In interview with Hezbollah-linked station, Buthaina Shaaban claims Zio-Nazi officers physically present in Syria
Times of Israel
A senior aide to Syrian President Bashar Assad accused Israel of involvement in the Syrian civil war, saying it sent troops to bolster rebel forces fighting to topple Assad in a conflict that has already claimed the lives of 140,000 people.
In a television interview with a Hezbollah-linked channel late Monday, Syrian presidential adviser Buthaina Shaaban claimed IDF officers were physically present in Syria to monitor the fighting and call in troops to assist the opposition.
She said some of the undercover Israeli troops had been wounded in battle.
Israel has repeatedly stated that it has no direct involvement in the Syrian war. It has hit back when shells fired during the conflict have landed inside Israeli territory, and treated hundreds of Syrian casualties at a border IDF field hospital and at hospitals inside Israel.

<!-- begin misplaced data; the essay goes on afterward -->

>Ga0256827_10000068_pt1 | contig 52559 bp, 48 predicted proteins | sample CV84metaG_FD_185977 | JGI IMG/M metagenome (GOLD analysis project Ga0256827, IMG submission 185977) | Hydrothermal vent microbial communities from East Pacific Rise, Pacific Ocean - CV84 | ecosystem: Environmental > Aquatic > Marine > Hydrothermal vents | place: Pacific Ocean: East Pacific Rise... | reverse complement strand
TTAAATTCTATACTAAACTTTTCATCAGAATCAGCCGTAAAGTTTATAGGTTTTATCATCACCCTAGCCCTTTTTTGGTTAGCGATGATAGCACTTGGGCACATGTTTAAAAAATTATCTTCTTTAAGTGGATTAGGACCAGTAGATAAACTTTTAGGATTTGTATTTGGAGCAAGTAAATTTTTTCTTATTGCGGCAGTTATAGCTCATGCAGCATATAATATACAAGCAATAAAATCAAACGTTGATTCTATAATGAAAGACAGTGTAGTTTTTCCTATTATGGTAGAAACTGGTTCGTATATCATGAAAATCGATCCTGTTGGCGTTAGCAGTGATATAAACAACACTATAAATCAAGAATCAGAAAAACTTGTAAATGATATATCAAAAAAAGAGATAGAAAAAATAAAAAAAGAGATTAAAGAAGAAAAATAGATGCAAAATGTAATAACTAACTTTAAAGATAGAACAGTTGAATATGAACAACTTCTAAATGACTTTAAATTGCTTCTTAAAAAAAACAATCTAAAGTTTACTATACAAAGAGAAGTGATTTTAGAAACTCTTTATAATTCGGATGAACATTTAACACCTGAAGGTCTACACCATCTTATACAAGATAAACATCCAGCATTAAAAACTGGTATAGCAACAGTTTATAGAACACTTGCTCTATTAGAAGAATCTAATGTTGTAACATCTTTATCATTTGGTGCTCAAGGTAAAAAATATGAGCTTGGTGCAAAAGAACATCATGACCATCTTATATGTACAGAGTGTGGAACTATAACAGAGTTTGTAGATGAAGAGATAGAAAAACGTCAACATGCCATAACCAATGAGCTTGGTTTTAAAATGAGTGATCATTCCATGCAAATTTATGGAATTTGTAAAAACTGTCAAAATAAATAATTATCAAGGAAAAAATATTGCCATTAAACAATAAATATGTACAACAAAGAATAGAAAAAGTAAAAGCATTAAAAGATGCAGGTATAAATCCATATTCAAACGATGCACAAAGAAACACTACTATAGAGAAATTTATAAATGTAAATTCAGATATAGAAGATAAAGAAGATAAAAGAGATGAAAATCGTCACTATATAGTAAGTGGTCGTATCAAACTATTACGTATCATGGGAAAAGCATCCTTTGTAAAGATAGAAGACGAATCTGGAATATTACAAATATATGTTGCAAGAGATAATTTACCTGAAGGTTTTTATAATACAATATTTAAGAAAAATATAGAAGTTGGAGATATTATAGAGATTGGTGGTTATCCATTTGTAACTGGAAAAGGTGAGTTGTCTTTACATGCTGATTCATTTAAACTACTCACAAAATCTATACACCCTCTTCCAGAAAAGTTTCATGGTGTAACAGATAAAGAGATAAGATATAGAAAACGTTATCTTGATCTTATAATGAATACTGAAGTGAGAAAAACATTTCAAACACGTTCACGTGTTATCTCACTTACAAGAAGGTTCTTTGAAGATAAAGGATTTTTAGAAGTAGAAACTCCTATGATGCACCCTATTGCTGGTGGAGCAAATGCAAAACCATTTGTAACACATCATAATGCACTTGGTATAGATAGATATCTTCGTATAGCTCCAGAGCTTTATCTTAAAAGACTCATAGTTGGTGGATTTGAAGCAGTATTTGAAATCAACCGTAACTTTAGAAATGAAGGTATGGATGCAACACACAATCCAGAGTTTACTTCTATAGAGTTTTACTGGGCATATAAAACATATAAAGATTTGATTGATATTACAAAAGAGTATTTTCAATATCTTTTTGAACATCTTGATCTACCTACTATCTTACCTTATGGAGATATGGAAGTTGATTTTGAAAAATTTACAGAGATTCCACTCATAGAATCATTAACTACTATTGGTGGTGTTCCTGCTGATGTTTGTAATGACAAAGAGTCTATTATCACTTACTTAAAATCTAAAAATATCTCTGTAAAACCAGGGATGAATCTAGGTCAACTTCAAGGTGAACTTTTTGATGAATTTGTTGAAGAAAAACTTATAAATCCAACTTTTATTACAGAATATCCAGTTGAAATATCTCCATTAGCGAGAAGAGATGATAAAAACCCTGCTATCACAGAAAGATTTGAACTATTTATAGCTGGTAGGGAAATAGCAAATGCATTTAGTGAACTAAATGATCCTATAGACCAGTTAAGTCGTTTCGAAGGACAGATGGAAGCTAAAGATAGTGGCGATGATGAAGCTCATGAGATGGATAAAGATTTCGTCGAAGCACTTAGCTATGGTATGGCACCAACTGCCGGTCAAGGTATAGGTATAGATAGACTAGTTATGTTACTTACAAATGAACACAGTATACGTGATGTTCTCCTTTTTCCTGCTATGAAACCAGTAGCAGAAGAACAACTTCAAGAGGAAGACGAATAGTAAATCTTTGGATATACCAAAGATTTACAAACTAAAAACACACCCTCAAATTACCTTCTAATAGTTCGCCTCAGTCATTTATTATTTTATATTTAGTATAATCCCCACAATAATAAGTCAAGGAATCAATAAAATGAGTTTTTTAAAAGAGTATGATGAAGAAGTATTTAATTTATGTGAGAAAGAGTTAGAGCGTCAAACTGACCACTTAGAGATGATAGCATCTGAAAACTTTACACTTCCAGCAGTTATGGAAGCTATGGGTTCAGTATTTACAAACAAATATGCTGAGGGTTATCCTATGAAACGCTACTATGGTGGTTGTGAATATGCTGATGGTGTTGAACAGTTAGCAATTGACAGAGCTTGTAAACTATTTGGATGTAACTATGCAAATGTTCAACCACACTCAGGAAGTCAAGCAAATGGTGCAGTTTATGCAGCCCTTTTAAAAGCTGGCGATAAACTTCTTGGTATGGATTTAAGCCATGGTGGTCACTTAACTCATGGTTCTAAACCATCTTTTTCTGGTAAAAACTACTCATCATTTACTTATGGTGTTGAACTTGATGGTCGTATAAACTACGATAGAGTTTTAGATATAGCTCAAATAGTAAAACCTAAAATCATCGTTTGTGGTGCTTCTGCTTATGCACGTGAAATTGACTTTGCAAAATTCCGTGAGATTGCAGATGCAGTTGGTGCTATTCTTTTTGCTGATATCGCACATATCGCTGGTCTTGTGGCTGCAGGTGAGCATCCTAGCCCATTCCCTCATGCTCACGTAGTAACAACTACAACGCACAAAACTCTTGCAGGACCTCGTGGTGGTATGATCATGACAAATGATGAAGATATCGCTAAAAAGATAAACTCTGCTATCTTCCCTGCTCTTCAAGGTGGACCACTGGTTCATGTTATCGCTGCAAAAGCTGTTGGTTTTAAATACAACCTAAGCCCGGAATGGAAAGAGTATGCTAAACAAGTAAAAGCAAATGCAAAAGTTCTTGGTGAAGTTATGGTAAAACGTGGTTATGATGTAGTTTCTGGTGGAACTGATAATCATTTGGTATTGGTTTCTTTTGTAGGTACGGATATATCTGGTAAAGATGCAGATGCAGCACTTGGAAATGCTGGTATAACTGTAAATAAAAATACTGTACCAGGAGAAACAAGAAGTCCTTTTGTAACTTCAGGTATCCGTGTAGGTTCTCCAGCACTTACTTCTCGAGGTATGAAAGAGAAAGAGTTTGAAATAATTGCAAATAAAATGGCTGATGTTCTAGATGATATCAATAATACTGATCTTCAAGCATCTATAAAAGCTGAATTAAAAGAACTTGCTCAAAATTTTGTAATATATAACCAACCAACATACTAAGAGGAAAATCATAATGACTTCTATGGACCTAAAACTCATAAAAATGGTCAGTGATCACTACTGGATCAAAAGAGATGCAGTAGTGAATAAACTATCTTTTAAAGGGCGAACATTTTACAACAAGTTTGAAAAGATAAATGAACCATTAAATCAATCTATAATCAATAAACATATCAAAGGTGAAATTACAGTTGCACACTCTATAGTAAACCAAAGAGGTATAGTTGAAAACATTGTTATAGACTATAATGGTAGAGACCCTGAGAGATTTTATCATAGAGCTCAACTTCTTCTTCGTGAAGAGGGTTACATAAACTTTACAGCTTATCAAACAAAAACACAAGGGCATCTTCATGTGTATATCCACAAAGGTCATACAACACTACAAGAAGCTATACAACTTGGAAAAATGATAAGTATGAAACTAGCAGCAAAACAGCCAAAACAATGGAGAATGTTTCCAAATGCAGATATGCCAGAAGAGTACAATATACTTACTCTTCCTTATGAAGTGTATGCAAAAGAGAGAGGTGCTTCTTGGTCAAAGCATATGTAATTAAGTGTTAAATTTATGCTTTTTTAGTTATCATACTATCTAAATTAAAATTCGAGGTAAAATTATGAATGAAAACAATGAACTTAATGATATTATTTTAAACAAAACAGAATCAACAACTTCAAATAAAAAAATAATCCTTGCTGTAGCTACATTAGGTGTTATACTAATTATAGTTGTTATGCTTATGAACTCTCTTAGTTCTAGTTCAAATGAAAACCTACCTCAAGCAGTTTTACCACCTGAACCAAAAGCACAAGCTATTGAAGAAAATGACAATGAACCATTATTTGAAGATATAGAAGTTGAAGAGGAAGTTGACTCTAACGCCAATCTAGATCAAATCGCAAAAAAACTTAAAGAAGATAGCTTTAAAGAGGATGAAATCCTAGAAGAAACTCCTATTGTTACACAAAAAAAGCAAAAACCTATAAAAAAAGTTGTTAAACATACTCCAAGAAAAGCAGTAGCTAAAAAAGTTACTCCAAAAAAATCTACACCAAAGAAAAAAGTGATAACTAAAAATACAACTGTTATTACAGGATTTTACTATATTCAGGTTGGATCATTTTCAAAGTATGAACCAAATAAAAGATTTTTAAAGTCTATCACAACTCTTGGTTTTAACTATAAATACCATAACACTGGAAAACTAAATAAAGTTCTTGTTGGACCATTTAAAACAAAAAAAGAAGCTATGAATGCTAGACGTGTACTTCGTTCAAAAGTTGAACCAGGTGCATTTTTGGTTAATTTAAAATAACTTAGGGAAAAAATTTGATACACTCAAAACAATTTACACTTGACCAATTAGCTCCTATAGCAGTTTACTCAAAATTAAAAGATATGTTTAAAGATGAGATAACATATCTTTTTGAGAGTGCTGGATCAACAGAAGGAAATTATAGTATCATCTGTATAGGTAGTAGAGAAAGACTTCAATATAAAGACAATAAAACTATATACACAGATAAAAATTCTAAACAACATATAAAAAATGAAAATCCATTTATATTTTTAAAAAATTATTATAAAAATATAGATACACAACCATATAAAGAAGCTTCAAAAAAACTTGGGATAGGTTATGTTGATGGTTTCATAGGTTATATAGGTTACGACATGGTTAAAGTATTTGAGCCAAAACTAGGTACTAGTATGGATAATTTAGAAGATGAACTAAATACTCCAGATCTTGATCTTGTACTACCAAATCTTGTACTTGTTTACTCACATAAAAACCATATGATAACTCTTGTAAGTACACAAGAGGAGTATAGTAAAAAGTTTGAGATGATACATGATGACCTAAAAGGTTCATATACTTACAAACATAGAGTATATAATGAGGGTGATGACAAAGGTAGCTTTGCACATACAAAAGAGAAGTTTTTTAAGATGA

Portraying Assad’s struggle against rebel forces as a war on terror in Syria, Shaaban also called on Jordan to control rebel traffic into Syria and on Saudi Arabia to stop funding and supporting rebel fighters.
She said the Syrian government’s first priority was to end the bloodshed in the country, not to meet with the opposition face-to-face, as had occurred at the Geneva II conference with little success.
As the fighting between rebels and government troops continued Monday, four people were injured when Syrian troops seized control of a village near the strategic rebel bastion of Yabrud, edging closer to the border with Lebanon.
The Syrian Observatory for Human Rights monitoring group, said the army, backed by Lebanon’s Shi’ite Hezbollah, was “advancing” in the area, but that “fierce battles are still ongoing there.”
For nearly three weeks, the Yabrud area has come under intense, daily bombardment.
The battle for Yabrud is crucial for Hezbollah, which accuses rebels of using it as a gateway to sending car bombs to target its strongholds in eastern Lebanon and southern Beirut.